Greece’s bailout negotiations are over and a deal has been tentatively agreed but it’s fair to say we know that it will ultimately fail.
The agreement is pretty similar in structure to the one that Greece had in 2010, and the one that it had in 2012. Those agreements helped propel radical Syriza to power in January, but the will of the Greek people wasn’t enough to get a significantly improved offer from Europe. If the country wants to stay in the eurozone, this is all it’s getting.
It’s possible to break down the deal into three likely-insurmountable problems.
1. Greece has already tried and failed at many of these reforms before
The Greek programme of structural reforms is likely to be ludicrously optimistic.
For example, if the €50 billion (£35.14 billion, $US54.82 billion) figure floated by the creditors sounds familiar, that’s because you’ve heard it before. Here’s the beginning of an Economist article from July:
WITH a target of €50 billion ($US72 billion) by 2015, Greece’s privatisation plan aims to raise more cash as a share of GDP than any OECD government has managed before… Most privatisation programmes involve a trade-off between long-term structural reform and short-term fund-raising. In Greece’s case, there is an urgent need for money.
Not July this year. July 2011.
In reality, Greece raised closer t0 €5 billion (£3.51 billion, $US5.48 billion) in privatisation revenues, and that was hard enough politically. These reforms have helped to sink two governments, but the country is still uncompetitive compared to much of the rest of Europe:
Unpopular liberalisations, privatisations, and austerity are part of what has now devastated Greece’s two former mainstream political parties. Back in 2009, PASOK and New Democracy got more than three quarters of the vote between them. In polls now, they’re getting closer to one quarter.
The programme would require Syriza to be more successful than its predecessors in implementing the austerity and reform package, despite the fact that it is more ideologically opposed to both than any previous government.
US economist Tyler Cowen has suggested that Greece needs a “Thatcheropoulous”: a “strong, credible, pro-debt renegotiation, pro-capitalism, anti-corruption, pro-tax fairness, and pro-foreign investment” politician. But it doesn’t seem like there is one on offer.
2. There’s too much debt and not enough growth
The International Monetary Fund (IMF) conceded on Wednesday morning something that perhaps would have been useful to the Greek negotiating team a week or two age: The country’s debt is unsustainable.
That’s something a lot of people have said for a long time, but it’s new for the IMF. Before, Greece’s debt was judged to be just “highly vulnerable.”
There are two components to Greece’s debt problems. One, of course, is taking on too much debt.
But the other is the absolutely abysmal performance of Greece’s economy in the last five years — so any measure (like debt as a proportion of GDP) that uses the size of the economy as a benchmark will look worse.
There’s simply no real hope for a rapid turnaround here. Nominal GDP, a combination of inflation and real growth, has been sliding for five years. Europe’s inflation is very low, and Greece is actually seeing outright deflation. Since Athens is not in control of the euro, there’s no prospect of devaluing the currency either.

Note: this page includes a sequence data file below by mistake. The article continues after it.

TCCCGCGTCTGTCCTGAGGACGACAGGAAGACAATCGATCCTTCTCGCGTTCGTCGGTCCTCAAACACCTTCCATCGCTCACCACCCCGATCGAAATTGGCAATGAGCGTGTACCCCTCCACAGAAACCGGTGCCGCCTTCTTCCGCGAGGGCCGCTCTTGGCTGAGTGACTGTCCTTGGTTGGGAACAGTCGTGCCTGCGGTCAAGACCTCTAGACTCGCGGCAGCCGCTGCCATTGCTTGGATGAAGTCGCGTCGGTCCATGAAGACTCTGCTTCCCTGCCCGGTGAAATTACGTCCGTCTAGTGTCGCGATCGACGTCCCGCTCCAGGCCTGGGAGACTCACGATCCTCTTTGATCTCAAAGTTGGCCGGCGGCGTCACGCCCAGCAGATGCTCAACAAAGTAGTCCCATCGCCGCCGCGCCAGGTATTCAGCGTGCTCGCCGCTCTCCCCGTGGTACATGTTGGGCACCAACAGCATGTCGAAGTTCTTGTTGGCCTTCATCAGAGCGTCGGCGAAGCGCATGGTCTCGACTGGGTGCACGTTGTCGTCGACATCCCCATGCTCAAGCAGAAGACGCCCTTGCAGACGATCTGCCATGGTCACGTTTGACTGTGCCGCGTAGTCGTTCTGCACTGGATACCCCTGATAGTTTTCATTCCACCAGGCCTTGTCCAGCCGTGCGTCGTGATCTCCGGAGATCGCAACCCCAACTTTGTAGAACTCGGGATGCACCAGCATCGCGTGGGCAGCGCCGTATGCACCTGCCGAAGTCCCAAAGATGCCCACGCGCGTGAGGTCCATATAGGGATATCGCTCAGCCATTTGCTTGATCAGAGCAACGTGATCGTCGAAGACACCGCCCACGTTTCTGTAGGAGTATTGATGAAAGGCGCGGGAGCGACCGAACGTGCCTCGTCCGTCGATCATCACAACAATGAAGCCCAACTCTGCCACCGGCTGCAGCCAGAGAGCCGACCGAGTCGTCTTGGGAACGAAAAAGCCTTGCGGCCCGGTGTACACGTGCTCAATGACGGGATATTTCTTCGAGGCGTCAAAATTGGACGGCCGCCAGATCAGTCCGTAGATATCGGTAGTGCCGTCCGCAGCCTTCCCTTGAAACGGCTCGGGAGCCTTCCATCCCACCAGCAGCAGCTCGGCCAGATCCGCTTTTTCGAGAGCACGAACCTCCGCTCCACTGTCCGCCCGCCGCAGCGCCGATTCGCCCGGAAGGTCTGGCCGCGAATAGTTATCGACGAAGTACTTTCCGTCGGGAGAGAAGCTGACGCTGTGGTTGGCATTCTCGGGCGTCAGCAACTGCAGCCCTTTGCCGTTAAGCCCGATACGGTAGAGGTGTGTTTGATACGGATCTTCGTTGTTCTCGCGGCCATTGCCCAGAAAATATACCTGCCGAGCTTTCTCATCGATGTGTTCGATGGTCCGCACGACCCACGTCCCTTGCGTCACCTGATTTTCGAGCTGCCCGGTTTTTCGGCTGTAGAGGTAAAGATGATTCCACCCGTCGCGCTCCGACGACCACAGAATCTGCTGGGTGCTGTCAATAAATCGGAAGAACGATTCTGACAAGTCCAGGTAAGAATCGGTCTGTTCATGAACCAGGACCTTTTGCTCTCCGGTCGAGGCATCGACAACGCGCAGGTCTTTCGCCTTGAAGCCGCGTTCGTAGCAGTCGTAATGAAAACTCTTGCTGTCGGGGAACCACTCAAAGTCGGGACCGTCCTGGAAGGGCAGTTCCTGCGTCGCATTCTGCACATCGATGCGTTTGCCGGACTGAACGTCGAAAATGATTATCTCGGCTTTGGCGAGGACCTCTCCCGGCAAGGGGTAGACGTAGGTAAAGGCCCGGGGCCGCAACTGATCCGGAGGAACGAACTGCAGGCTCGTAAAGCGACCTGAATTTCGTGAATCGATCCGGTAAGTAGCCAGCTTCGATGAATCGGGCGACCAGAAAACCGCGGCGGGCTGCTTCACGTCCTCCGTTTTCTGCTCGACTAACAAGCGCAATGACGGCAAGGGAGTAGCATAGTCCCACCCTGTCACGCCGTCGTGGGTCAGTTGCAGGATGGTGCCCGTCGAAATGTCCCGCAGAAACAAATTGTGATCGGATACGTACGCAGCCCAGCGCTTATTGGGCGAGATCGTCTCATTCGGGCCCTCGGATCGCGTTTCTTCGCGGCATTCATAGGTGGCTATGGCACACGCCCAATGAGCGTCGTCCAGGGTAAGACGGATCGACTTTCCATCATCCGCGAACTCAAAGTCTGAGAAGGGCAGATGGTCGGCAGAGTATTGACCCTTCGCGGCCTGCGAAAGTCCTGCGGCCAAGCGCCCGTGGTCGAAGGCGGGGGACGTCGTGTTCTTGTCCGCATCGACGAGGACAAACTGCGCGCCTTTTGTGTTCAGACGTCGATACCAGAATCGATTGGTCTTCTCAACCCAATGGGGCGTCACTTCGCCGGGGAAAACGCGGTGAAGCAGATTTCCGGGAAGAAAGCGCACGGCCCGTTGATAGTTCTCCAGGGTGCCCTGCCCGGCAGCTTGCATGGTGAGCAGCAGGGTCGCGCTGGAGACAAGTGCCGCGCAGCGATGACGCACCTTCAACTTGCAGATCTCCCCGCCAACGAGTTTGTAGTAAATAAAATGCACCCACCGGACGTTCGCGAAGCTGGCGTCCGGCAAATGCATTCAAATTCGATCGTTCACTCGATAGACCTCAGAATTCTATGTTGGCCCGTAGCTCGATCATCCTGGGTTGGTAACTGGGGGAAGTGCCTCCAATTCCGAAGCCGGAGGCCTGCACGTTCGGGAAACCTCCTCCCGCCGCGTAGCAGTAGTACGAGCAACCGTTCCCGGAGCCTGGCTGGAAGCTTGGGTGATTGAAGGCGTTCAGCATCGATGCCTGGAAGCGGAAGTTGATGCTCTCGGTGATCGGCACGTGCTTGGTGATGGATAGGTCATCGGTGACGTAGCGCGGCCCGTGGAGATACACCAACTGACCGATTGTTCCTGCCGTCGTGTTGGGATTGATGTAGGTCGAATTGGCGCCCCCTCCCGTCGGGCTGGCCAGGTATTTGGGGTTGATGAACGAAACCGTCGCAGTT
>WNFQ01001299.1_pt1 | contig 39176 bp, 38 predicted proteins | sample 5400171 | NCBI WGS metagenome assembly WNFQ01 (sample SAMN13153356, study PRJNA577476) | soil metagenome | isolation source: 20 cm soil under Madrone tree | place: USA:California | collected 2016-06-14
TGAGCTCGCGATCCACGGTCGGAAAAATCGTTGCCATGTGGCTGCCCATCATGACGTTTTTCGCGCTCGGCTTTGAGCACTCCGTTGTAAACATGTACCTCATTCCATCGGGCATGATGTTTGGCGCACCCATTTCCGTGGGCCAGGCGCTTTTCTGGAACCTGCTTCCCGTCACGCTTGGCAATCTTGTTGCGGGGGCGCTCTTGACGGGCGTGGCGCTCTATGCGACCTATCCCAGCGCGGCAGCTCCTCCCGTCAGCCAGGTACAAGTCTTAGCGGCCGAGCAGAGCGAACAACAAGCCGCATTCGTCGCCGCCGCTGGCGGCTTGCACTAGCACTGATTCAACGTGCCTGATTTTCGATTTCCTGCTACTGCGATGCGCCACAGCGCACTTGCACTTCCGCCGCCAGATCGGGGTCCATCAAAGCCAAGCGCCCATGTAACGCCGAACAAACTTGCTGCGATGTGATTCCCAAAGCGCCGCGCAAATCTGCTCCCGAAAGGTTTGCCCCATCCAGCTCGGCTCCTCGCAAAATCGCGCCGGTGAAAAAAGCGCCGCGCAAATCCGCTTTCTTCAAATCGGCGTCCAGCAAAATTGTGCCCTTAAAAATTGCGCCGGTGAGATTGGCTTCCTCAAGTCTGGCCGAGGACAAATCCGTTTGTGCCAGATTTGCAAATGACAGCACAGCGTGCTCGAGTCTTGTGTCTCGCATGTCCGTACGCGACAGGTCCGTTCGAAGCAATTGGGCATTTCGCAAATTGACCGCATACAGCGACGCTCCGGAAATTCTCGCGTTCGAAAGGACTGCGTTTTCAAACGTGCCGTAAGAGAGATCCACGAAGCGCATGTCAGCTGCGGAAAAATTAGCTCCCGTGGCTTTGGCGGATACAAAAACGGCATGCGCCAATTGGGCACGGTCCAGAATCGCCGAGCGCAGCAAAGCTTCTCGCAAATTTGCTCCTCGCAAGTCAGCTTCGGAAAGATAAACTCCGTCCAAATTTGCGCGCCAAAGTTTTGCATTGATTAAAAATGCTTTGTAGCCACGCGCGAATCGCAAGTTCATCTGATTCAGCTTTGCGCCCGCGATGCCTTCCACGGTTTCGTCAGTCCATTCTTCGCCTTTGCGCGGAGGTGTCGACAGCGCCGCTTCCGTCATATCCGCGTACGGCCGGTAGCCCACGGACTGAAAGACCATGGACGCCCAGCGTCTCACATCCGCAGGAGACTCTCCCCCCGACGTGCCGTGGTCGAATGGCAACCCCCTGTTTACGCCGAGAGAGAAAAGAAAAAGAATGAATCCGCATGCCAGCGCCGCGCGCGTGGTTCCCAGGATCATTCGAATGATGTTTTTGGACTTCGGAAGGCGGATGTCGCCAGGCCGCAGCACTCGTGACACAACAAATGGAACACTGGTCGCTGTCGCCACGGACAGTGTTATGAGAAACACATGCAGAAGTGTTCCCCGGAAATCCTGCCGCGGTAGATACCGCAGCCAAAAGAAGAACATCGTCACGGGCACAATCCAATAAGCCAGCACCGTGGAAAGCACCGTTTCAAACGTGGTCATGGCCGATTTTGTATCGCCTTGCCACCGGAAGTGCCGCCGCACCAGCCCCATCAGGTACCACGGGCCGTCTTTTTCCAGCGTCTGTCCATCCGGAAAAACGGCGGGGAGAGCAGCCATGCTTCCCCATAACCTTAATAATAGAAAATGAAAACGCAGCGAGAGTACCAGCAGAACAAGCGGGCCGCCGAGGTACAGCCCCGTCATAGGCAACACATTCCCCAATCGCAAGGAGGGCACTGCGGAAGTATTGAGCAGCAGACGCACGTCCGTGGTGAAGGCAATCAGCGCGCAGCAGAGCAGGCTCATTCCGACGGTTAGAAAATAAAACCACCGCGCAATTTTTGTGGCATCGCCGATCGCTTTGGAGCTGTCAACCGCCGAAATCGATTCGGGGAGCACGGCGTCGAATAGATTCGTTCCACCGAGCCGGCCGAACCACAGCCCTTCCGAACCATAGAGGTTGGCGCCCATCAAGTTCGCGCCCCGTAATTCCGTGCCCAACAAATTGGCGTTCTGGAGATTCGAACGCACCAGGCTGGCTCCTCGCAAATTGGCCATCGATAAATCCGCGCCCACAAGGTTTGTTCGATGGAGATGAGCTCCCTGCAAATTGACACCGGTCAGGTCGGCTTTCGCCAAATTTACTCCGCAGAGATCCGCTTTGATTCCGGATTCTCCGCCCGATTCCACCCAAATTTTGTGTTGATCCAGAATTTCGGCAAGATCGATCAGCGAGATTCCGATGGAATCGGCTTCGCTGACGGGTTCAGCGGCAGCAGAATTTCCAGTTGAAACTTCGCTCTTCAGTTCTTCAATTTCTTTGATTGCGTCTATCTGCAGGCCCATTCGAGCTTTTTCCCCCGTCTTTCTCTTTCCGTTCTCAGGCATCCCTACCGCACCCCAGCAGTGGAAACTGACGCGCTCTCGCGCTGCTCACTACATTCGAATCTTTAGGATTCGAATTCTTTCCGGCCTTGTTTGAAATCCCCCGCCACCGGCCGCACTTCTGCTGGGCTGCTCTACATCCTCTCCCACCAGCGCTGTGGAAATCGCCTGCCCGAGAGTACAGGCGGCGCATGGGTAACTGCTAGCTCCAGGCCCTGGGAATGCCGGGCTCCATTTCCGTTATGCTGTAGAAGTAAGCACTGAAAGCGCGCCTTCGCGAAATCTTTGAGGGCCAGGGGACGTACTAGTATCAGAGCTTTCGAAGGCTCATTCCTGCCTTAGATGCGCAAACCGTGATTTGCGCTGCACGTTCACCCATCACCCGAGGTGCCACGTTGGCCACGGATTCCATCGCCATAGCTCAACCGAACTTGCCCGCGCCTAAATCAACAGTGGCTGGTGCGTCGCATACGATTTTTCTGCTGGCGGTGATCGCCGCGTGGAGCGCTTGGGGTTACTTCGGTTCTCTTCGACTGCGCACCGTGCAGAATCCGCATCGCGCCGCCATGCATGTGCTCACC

The reforms that Greece has taken on, like lifting restrictions on hiring and firing employees, may have been a good thing to do anyway. But they will take years to make a meaningful contribution to growth.
3. Surpluses are still painful, and the problems reinforce each other
Barry Eichengreen, one of the world’s most renowned economic historians, found in 2014 (when Greece’s economy at least looked like it might grow a little) that the country would need to run a primary surplus worth 7.2% of its GDP — that’s a government budget surplus before debt interest payments are accounted for, every year between 2020 and 2030. That would allow the country to reach the 60% debt to GDP ratio that it’s meant to be aiming for.
To achieve such a reduction over the same period, that figure would now be even higher given that the economy is almost certainly back in recession. As the IMF conceded on Wednesday morning, debt levels have spiralled even higher. Eichengreen looked at 54 countries over 40 years and found only three that had run surpluses worth more than 5% of GDP for a ten-year period. None had run a surplus as large as the one Greece would need.
The Greek surpluses are now smaller under the new bailout deal, with an aim for just 3.5% of GDP. But of course, that means drawing the process out over a much longer period of time.
The country could get debt relief, as the IMF is proposing. But there’s a catch. The country’s European creditors are offering “debt-mitigating measures that would be granted only once the commitments to reform from the Greek authorities has been demonstrated.”
Those measures are the same ones in the passage above which have been so difficult (or impossible) to implement over the last five years. Without a sudden burst of success in bringing them in now, debt relief will still be contested.
The problems reinforce one another — debt relief is now attached to the implementation of practically impossible reforms. Onerous debt repayments are likely to mean lower growth. Lower growth, or recession, means higher debt. Failed privatisation means that revenue will have to be found somewhere else to make debt repayments.
Europe may yet be able to work out some way of keeping Greece in the euro in the long term — but this deal isn’t it.